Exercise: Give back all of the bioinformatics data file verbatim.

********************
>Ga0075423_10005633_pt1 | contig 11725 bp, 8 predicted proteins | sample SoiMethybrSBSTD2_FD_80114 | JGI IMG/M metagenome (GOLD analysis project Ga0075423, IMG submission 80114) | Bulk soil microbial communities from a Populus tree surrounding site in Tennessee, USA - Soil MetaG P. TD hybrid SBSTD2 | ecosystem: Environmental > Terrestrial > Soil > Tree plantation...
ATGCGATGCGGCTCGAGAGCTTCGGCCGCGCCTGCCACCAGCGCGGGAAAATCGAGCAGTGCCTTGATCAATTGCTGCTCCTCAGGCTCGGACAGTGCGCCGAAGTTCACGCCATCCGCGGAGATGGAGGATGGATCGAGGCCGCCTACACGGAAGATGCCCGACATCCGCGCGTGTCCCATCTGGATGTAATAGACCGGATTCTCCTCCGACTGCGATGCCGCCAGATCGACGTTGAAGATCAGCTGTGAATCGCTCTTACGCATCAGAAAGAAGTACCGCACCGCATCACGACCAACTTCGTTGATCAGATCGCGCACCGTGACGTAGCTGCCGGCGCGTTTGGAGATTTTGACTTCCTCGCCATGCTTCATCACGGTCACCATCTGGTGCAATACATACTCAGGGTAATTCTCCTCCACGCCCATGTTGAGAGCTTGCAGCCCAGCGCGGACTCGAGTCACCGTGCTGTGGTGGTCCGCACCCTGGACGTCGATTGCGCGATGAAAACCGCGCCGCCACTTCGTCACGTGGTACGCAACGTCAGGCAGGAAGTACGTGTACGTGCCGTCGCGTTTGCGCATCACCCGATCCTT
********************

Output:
>Ga0075423_10005633_pt1 | contig 11725 bp, 8 predicted proteins | sample SoiMethybrSBSTD2_FD_80114 | JGI IMG/M metagenome (GOLD analysis project Ga0075423, IMG submission 80114) | Bulk soil microbial communities from a Populus tree surrounding site in Tennessee, USA - Soil MetaG P. TD hybrid SBSTD2 | ecosystem: Environmental > Terrestrial > Soil > Tree plantation...
ATGCGATGCGGCTCGAGAGCTTCGGCCGCGCCTGCCACCAGCGCGGGAAAATCGAGCAGTGCCTTGATCAATTGCTGCTCCTCAGGCTCGGACAGTGCGCCGAAGTTCACGCCATCCGCGGAGATGGAGGATGGATCGAGGCCGCCTACACGGAAGATGCCCGACATCCGCGCGTGTCCCATCTGGATGTAATAGACCGGATTCTCCTCCGACTGCGATGCCGCCAGATCGACGTTGAAGATCAGCTGTGAATCGCTCTTACGCATCAGAAAGAAGTACCGCACCGCATCACGACCAACTTCGTTGATCAGATCGCGCACCGTGACGTAGCTGCCGGCGCGTTTGGAGATTTTGACTTCCTCGCCATGCTTCATCACGGTCACCATCTGGTGCAATACATACTCAGGGTAATTCTCCTCCACGCCCATGTTGAGAGCTTGCAGCCCAGCGCGGACTCGAGTCACCGTGCTGTGGTGGTCCGCACCCTGGACGTCGATTGCGCGATGAAAACCGCGCCGCCACTTCGTCACGTGGTACGCAACGTCAGGCAGGAAGTACGTGTACGTGCCGTCGCGTTTGCGCATCACCCGATCCTT